Surveillance for Leishmaniasis Skin Lesions in Mali
This study will examine why some people who become infected with the leishmaniasis parasite develop skin lesions and others do not. The parasite that causes leishmaniasis is transmitted by the bite of a sandfly. It can cause skin lesions that may persist for several months, spread to other parts of the body, and become infected with bacteria. Treated with medicine, leishmaniasis can be cured completely.
People 1 year of age and older who live in the Mali villages of Kemena or Sougoula may be eligible for this study.
Participants are injected with a small amount of inactive parasites into the skin of their arm. People who have a reaction to the test, and thus have been exposed to the parasite, are examined for skin lesions. Their lesions, if any, are evaluated and treated, and their participation in the study ends.
Participants who do not react to the skin test are examined for skin lesions every month for 5 months. Those who are 18 years of age or older and have mild leishmaniasis skin lesions may have a small amount of fluid injected into a lesion in order to remove parasites for laboratory analysis.
Patients' lesions may be photographed to compare what they look like before and after treatment. Lesions are treated with an ointment containing an antibiotic and a disinfectant twice a day for 20 days. The lesions are examined 1 and 3 weeks after treatment is completed to see if the disease has been cured. A few months later, the skin test is repeated to determine whether the person has been exposed to parasites over the past year.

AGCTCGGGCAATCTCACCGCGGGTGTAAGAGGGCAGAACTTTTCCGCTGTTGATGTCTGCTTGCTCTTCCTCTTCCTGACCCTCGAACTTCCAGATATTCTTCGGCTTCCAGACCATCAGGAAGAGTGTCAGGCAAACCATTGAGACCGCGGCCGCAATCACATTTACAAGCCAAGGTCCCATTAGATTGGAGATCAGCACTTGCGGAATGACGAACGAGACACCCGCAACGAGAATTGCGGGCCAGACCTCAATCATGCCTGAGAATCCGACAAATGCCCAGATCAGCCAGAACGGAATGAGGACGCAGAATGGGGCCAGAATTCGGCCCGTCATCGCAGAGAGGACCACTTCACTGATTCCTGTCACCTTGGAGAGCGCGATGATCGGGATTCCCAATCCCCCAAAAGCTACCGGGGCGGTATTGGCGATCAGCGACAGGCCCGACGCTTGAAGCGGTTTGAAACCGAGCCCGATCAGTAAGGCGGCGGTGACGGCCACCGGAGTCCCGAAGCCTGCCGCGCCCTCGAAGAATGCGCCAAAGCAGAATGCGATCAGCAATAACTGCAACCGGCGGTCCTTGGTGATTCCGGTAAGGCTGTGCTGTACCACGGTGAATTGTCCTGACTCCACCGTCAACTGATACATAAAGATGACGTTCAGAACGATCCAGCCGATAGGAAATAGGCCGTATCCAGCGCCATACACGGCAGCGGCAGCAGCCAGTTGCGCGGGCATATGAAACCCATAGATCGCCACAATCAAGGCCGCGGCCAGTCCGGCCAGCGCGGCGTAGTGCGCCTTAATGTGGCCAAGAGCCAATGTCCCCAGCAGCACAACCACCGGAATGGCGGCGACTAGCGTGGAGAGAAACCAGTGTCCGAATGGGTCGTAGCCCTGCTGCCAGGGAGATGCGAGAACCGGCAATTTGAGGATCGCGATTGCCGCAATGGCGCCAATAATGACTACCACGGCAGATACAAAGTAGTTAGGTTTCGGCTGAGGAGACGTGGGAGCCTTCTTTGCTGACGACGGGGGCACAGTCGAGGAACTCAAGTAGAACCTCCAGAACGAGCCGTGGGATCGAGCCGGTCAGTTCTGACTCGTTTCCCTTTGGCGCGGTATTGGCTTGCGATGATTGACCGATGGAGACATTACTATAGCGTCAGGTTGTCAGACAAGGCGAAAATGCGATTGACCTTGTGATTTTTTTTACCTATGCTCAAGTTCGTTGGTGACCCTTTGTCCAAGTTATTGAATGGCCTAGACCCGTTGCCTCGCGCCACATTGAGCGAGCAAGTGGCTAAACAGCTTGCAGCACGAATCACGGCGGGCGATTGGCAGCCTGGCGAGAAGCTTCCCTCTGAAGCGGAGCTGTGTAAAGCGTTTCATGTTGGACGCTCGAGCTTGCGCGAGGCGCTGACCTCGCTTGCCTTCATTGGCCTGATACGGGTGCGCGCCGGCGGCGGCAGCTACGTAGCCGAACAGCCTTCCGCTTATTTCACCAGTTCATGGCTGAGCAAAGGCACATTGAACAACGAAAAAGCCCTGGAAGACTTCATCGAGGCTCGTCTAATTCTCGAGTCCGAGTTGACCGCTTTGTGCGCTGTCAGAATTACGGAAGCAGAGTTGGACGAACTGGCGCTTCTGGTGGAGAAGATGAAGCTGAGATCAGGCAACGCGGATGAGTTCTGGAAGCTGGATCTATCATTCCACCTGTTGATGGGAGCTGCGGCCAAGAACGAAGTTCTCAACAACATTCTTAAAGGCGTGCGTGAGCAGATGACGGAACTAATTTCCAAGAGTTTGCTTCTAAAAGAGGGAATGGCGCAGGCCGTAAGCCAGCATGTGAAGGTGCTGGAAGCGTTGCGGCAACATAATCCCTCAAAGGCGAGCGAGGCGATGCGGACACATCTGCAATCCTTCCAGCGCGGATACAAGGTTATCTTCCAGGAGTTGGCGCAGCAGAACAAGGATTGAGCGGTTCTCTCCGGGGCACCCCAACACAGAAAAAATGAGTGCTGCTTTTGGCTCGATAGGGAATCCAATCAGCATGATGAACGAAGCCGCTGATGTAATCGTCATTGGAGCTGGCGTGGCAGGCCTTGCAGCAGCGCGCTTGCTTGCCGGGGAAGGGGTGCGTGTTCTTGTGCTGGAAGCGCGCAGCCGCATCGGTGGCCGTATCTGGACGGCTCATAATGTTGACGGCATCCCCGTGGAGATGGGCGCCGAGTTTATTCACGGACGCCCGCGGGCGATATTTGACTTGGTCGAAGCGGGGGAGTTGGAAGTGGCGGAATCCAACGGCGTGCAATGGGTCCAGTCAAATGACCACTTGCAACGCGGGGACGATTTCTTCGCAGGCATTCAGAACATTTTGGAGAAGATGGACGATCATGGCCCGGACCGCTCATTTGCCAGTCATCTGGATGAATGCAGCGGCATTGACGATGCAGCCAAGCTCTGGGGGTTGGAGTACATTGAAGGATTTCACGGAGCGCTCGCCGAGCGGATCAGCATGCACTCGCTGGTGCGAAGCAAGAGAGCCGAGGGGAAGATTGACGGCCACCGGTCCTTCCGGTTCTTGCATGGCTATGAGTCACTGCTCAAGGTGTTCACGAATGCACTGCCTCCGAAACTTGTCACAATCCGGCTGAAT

A blood sample may be drawn from some participants, depending on whether they have a reaction to the second skin test and whether they have developed skin lesions. The sample is drawn only from patients 18-65 years of age.
Some blood drawn for the study may be used for genetic tests.
|Official Title:||Active Surveillance for Cutaneous Leishmaniasis in Mali|
|Study Start Date:||March 2006|
|Estimated Study Completion Date:||September 2012|
The overarching aim of the research program is to develop a vaccine against cutaneous leishmaniasis (CL) based on sandfly salivary proteins (SFSPs). In order to determine whether vaccination with SFSPs can reduce the subsequent incidence of Leishmania major infections or CL in humans, it is first necessary to establish baseline rates of parasite infection and disease. We have selected two rural villages in central Mali where we have readily observed CL lesions in individuals of all ages and large numbers of sandflies that are known to transmit L. major in West Africa. The main objectives of this study are to estimate a cross-sectional prevalence of L. major exposure; to determine the prevalence of CL; to determine an annual incidence rate of L. major infection; and to determine whether robust in vitro T and B cell responses to SFSPs correlate with protection against newly acquired L. major infection or CL. To meet these objectives, a standard leishmanin skin test (LST) will be administered to all residents of two Malian villages in order to identify a cohort of subjects who are at risk for newly acquired L. major. After the sandfly biting and disease transmission seasons, all subjects will be examined for the development of CL lesions every month for 5 months total. CL lesions will be treated topically with paromomycin- methylbenzethonium chloride ointment twice daily for 20 days. Response to therapy will be documented on days 28 and 42 of the protocol. After allowing adequate time for the development of delayed-type hypersensitivity responses to parasite antigens, LSTs will be re-administered to all subjects. Conversion from a negative to positive LST will be taken as evidence of newly acquired L. major infection. LST conversion data and clinical diagnosis of CL lesions will allow us to calculate both the incidence of new L. major infections and CL in our study population. In vitro T and B cell responses to SFSPs will be measured from a subset of individuals and correlated with relative resistance to both L. major infection and the development of clinically apparent lesions.
|Faculty of Medicine Pharmacy and Dentistry|
|Principal Investigator:||Rick M Fairhurst, M.D.||National Institute of Allergy and Infectious Diseases (NIAID)|